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I ran into a former student the other day. "How's life after college, Stu?" I asked.

"Terrible!" he replied. "CMU never prepared me for this."

"What's going on?" I inquired, trying to elicit some tidbit of information I could pass on to my students to better prepare them for the "real world."

"My boss expects me to come to work every day and be on time. What's worse, I have to put in at least 40 hours a week. Some weeks I have to work 50 or 60 hours and I don't get paid anything extra."

I was taken aback. "What did you expect?"

"I thought it would be more like college," Stu explained. "When I was at CMU I only went to class when I wanted and I almost never put in more than 25 hours a week."

"Do you know why college is called an institution of higher learning?" I asked him.

"Because that's where you learn what you need to get hired?" he ventured.

I shook my head in frustration. "I see why you got a B.S. degree. Look, higher learning means the stuff you have to learn in college is more advanced than the stuff you learned in high school. Just out of curiosity, how much time did you spend on schoolwork in high school?"

"About 35 hours a week -- 30 hours in school and about five hours doing homework."

"Tell me again how much time you spent on schoolwork in college?"

"Usually less than 25 hours a week."

"Doesn't that strike you as odd? Most people consider college to be more difficult than high school. And in my experience, the more difficult the material, the more time it takes to learn it. Yet you spent less time on schoolwork in college than you did in high school."

"Then why is 15 hours considered a full load? In high school I had 30 hours of classes and spent 5 hours on homework. In college I had 15 hours of classes and spent 10 hours on homework. Do the math, professor. I spent four times as much time on homework in college."

I was about to tell Stu that the rule of thumb in college is two hours of studying for every hour of class but then I realized he would reject such a viewpoint out-of-hand. After all, he had managed to graduate by studying less than 40 minutes for each hour of class. So I tried a different tack.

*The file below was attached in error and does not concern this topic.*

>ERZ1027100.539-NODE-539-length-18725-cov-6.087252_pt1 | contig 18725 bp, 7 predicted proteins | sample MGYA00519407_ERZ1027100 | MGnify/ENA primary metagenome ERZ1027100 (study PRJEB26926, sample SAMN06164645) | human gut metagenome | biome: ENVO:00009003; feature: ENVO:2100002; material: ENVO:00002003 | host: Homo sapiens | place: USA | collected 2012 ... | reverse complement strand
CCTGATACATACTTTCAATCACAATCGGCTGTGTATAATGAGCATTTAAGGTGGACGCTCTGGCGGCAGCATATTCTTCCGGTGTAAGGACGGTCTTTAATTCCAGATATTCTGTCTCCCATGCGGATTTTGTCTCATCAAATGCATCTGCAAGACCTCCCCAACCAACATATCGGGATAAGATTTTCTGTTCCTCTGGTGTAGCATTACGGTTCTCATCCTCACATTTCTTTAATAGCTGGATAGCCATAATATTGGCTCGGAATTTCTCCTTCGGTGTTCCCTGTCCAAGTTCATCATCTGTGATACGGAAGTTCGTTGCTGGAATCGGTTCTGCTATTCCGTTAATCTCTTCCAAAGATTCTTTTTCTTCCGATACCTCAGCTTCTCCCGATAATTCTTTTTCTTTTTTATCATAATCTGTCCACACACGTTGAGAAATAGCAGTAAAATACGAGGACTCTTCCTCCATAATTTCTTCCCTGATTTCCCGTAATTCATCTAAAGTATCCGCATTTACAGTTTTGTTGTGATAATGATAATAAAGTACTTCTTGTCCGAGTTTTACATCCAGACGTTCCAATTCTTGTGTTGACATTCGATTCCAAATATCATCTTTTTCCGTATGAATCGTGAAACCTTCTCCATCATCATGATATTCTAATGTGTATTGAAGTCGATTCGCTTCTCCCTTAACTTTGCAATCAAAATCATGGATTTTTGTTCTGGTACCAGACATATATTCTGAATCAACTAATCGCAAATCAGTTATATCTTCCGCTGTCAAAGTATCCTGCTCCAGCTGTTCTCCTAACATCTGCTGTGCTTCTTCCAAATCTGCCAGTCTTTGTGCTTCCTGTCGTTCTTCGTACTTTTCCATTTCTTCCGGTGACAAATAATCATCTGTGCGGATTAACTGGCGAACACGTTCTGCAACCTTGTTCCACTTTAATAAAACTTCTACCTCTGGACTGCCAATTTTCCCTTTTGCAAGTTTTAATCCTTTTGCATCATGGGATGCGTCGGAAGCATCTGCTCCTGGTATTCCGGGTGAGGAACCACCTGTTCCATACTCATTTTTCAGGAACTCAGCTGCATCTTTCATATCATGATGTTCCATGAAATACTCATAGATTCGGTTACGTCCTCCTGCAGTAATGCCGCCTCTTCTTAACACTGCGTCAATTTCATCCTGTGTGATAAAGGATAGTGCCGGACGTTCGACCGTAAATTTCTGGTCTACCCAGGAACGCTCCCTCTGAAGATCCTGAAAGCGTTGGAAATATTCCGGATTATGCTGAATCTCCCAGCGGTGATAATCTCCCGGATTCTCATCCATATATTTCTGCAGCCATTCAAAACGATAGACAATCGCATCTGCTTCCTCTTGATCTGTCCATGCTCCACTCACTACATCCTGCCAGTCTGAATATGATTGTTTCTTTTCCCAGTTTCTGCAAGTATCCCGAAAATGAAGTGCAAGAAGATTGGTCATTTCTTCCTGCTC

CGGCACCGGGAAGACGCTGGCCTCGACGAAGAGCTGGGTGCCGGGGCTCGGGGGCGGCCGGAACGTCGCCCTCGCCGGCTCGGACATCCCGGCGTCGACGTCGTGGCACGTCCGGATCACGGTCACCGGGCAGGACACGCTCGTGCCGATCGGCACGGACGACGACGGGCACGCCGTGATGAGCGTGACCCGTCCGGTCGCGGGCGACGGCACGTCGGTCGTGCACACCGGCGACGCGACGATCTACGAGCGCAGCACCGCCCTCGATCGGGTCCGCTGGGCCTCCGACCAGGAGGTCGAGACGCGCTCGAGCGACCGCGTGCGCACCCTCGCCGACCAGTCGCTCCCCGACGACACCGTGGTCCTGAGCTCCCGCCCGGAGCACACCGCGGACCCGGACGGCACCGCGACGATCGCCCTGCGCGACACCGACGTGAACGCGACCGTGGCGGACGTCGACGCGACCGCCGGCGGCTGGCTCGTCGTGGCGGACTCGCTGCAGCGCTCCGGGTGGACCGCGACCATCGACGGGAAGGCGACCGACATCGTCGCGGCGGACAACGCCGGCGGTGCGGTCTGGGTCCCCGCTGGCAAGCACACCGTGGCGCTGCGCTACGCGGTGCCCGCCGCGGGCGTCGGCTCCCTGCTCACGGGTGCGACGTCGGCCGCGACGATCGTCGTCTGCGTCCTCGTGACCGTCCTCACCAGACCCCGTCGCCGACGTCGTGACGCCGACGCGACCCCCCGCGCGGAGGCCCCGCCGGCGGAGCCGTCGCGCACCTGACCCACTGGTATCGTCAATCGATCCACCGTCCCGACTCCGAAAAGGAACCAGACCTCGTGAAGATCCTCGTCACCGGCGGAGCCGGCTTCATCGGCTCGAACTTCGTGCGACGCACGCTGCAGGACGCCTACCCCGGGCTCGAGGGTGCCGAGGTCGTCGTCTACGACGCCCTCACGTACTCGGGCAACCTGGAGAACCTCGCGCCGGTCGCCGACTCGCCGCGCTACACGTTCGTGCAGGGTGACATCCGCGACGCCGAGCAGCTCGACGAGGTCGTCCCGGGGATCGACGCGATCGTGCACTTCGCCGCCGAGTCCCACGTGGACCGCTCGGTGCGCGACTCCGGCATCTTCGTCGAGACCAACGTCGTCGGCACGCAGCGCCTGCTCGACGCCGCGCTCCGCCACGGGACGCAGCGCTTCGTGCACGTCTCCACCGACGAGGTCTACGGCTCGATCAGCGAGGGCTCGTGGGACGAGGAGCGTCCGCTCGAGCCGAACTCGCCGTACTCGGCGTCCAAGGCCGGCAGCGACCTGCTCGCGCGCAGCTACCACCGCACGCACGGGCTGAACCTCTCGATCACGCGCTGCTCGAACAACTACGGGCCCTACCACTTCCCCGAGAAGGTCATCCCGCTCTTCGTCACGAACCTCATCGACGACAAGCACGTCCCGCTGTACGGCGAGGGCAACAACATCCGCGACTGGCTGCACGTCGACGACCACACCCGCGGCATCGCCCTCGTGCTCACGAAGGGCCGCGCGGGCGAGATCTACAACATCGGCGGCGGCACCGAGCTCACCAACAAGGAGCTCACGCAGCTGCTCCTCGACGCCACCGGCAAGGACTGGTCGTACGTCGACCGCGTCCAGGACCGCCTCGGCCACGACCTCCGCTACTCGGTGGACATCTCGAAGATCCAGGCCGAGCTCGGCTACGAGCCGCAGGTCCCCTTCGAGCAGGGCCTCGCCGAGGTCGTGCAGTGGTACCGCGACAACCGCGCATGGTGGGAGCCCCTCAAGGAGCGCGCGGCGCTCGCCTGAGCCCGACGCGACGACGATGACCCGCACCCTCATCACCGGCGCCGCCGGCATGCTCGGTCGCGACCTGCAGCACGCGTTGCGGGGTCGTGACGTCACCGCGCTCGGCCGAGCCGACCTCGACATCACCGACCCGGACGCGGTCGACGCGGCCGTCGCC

"In America, `full-time' usually means 40 hours per week. For example, you are a full-time employee and your boss expects you to work at least 40 hours a week. A student taking 15 hours of classes is considered a full-time student. Shouldn't a full-time student be expected to spend at least 40 hours a week on schoolwork?"

"Haven't you been hearing what President Plachta has been saying? At CMU students are customers, not employees. In my business, we charge our customers an hourly rate for our services. To remain competitive we have to increase our productivity by figuring out how to provide the same services in less time. You have to do the same thing -- figure out how to teach your students the same amount in less time. As you become more productive, the number of hours students will need to study outside of class will decrease until they won't have to study at all."

I could see there was no way I was going to change Stu's mind (a devastating blow to a lawyer's ego, I might add), so I switched topics. "What are your plans for the future?" I asked.

"I'm going to quit my job and go to graduate school," he said. "Having to be punctual and reliable and work 40 hours a week is for the birds. Oh, that reminds me. I'm meeting some buddies at the bar.* Want to come along?"

I was tempted. It sounded a lot better than going back to my office and grading exams. I just hate these tough decisions, don't you?


* Inside joke -- The Bird is a bar that is a popular student hangout.

Copyright 1999
David Guenther

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